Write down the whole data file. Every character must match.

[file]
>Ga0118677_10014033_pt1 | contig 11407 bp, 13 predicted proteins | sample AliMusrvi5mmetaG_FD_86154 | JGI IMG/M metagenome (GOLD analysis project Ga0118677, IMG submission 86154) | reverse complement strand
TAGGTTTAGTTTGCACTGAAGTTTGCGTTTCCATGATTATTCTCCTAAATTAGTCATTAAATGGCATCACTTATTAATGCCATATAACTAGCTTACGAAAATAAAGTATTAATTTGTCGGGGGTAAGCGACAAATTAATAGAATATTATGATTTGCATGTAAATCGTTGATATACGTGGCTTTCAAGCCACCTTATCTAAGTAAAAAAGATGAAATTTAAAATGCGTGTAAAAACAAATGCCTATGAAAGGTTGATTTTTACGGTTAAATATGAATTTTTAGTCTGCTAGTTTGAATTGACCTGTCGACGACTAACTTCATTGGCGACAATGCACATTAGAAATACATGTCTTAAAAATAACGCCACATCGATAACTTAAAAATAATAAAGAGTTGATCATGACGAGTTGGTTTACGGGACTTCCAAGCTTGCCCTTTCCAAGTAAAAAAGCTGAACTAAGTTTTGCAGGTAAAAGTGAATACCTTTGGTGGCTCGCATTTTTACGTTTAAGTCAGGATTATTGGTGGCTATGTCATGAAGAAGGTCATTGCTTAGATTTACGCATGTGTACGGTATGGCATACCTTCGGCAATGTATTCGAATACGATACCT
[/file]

>Ga0118677_10014033_pt1 | contig 11407 bp, 13 predicted proteins | sample AliMusrvi5mmetaG_FD_86154 | JGI IMG/M metagenome (GOLD analysis project Ga0118677, IMG submission 86154) | reverse complement strand
TAGGTTTAGTTTGCACTGAAGTTTGCGTTTCCATGATTATTCTCCTAAATTAGTCATTAAATGGCATCACTTATTAATGCCATATAACTAGCTTACGAAAATAAAGTATTAATTTGTCGGGGGTAAGCGACAAATTAATAGAATATTATGATTTGCATGTAAATCGTTGATATACGTGGCTTTCAAGCCACCTTATCTAAGTAAAAAAGATGAAATTTAAAATGCGTGTAAAAACAAATGCCTATGAAAGGTTGATTTTTACGGTTAAATATGAATTTTTAGTCTGCTAGTTTGAATTGACCTGTCGACGACTAACTTCATTGGCGACAATGCACATTAGAAATACATGTCTTAAAAATAACGCCACATCGATAACTTAAAAATAATAAAGAGTTGATCATGACGAGTTGGTTTACGGGACTTCCAAGCTTGCCCTTTCCAAGTAAAAAAGCTGAACTAAGTTTTGCAGGTAAAAGTGAATACCTTTGGTGGCTCGCATTTTTACGTTTAAGTCAGGATTATTGGTGGCTATGTCATGAAGAAGGTCATTGCTTAGATTTACGCATGTGTACGGTATGGCATACCTTCGGCAATGTATTCGAATACGATACCT